Finland, or Fen-land is said to be a Swedish translation,) is at
present a Grand-Duchy in the north-western part of the Russian empire,
bordering on Olenetz, Archangel, Sweden, Norway, and the Baltic Sea,
its area being more than 144,000 square miles, and inhabited by some
2,000,000 of people, the last remnants of a race driven back from the
East, at a very early day, by advancing tribes. The Finlanders live in
a land of marshes and mountains, lakes and rivers, seas, gulfs,
islands, and inlets, and they call themselves Suomilainen,
Fen-dwellers. The climate is more severe than that of Sweden. The
mean yearly temperature in the north is about 27°F., and about 38°F., at
Helsingfors, the capital of Finland. In the southern districts the
winter is seven months long, and in the northern provinces the sun
disappears entirely during the months of December and January.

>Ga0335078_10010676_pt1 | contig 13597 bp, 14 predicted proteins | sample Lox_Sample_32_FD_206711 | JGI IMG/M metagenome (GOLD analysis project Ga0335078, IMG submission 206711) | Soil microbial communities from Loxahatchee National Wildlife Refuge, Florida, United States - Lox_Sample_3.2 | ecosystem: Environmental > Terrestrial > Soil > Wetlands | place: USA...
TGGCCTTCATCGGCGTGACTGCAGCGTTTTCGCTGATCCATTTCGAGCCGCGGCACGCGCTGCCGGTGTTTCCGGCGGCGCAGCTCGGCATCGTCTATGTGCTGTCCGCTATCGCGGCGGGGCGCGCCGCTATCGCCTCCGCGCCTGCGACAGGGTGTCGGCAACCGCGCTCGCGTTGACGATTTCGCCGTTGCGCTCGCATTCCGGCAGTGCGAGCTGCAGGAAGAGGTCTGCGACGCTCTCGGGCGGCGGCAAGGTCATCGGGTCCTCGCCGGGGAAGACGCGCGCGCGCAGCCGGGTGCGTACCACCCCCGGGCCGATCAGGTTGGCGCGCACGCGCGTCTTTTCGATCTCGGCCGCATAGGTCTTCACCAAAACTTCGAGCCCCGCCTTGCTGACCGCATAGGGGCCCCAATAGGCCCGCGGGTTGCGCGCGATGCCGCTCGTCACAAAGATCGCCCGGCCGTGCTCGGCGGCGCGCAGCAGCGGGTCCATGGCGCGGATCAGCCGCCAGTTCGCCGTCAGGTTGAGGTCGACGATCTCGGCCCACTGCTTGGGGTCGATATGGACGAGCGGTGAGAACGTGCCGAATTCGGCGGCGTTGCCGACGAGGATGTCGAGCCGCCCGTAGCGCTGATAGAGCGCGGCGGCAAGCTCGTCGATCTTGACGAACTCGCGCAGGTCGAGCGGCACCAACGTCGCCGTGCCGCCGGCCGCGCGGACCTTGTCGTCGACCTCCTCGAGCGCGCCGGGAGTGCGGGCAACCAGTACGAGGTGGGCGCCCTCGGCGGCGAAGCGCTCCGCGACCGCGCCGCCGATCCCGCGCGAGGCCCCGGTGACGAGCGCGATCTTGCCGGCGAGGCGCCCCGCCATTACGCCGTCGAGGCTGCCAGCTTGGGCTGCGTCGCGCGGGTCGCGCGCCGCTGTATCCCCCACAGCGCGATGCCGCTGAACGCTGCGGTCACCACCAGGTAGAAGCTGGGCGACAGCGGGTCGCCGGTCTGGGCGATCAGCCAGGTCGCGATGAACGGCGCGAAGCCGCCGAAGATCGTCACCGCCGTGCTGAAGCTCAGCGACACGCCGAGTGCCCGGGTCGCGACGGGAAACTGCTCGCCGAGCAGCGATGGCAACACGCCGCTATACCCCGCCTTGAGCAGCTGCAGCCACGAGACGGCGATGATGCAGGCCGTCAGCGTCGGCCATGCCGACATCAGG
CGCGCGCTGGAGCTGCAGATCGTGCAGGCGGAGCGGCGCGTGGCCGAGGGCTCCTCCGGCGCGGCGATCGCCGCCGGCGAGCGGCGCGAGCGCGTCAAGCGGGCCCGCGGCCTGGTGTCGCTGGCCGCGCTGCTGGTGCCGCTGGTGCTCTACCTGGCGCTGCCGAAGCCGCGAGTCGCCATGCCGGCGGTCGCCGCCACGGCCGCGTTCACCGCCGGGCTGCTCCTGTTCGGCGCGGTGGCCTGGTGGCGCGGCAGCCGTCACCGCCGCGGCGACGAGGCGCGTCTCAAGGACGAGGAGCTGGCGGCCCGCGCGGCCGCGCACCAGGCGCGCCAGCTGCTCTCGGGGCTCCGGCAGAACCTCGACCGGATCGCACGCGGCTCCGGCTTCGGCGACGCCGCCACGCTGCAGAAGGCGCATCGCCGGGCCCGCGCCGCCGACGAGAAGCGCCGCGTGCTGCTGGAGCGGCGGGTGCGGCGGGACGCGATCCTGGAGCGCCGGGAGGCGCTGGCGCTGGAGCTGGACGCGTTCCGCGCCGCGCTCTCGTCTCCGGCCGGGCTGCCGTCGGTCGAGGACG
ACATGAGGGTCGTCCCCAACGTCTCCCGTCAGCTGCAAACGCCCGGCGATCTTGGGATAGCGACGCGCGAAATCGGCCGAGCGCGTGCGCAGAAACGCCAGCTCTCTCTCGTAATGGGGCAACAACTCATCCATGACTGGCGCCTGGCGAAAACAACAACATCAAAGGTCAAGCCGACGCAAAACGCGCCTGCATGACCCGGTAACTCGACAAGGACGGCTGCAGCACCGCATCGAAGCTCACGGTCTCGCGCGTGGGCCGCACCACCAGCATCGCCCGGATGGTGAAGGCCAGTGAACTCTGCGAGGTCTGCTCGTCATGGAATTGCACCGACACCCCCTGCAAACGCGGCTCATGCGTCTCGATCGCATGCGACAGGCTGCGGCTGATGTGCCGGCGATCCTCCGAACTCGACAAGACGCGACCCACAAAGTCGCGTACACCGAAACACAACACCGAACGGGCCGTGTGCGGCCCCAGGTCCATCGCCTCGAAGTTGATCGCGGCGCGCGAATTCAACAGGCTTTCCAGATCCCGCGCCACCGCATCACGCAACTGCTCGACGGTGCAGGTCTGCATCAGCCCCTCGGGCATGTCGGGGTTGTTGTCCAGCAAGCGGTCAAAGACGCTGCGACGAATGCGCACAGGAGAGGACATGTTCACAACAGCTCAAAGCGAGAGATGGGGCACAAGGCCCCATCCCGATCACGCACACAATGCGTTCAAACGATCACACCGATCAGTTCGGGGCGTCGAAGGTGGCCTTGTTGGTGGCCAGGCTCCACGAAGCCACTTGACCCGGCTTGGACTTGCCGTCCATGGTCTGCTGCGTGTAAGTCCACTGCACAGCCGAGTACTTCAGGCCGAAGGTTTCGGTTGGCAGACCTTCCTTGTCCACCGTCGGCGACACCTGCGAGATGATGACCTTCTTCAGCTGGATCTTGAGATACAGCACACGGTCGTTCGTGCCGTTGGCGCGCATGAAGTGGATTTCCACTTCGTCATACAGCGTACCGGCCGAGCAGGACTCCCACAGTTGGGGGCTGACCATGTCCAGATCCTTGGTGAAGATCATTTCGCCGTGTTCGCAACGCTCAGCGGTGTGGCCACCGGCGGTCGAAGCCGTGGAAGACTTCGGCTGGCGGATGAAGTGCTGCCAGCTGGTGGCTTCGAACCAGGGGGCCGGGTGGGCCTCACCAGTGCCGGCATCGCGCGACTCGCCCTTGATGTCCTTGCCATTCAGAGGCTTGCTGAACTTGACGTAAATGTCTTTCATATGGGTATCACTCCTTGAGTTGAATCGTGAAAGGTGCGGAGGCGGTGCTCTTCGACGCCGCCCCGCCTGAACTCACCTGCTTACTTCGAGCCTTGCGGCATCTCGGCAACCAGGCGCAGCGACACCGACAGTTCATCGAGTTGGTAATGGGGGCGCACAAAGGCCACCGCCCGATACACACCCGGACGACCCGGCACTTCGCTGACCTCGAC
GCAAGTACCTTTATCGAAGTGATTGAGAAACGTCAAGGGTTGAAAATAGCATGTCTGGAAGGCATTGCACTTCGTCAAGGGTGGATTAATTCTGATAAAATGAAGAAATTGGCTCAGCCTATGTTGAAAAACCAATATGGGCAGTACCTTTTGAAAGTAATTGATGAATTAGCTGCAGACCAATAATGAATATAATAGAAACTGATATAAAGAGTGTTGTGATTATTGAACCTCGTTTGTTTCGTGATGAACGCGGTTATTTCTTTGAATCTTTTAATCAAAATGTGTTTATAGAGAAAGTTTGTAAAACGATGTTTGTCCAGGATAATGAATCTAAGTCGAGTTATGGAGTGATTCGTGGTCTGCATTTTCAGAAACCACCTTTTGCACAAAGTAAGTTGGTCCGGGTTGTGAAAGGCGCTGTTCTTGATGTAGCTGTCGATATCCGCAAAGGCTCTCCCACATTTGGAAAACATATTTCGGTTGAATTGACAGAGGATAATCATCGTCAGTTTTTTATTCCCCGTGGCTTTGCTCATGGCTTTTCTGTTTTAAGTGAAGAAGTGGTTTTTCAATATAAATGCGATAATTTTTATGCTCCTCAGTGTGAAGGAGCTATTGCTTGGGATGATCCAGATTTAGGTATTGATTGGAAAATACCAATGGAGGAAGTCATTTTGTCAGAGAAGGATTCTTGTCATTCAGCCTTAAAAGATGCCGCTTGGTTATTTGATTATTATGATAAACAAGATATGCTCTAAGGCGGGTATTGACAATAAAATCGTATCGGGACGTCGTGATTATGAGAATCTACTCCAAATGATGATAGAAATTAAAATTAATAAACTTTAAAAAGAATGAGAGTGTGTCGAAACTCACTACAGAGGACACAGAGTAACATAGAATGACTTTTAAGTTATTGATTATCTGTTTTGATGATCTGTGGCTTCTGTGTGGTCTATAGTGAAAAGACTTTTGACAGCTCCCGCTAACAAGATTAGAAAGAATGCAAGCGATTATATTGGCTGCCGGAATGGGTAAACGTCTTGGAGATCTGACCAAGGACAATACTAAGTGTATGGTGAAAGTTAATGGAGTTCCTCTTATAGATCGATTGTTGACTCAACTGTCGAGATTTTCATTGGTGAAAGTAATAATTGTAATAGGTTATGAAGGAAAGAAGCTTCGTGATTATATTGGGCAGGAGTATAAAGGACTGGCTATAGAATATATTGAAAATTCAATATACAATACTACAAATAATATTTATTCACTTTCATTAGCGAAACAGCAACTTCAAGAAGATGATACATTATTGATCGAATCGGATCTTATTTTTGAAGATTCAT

The inhabitants are strong and hardy, with bright, intelligent faces,
high cheek-bones, yellow hair in early life, and with brown hair in
mature age. With regard to their social habits, morals, and manners,
all travellers are unanimous in speaking well of them. Their temper is
universally mild; they are slow to anger, and when angry they keep
silence. They are happy-hearted, affectionate to one another, and
honorable and honest in their dealings with strangers. They are a
cleanly people, being much given to the use of vapor-baths. This trait
is a conspicuous note of their character from their earliest history to
the present day. Often in the runes of The Kalevala reference is made
to the "cleansing and healing virtues of the vapors of the heated

The skull of the Finn belongs to the brachycephalic (short-headed)
class of Retzius. Indeed the Finn-organization has generally been
regarded as Mongol, though Mongol of a modified type. His color is
swarthy, and his eyes are gray. He is not inhospitable, but not
over-easy of access; nor is he a friend of new fashions. Steady,
careful, laborious, he is valuable in the mine, valuable in the field,
valuable oil shipboard, and, withal, a brave soldier on land.

The Finns are a very ancient people. It is claimed, too, that they
began earlier than any other European nation to collect and preserve
their ancient folk-lore. Tacitus, writing in the very beginning of the
second century of the Christian era, mentions the Fenni, as he calls
them, in the 46th chapter of his De Moribus Germanoram. He says of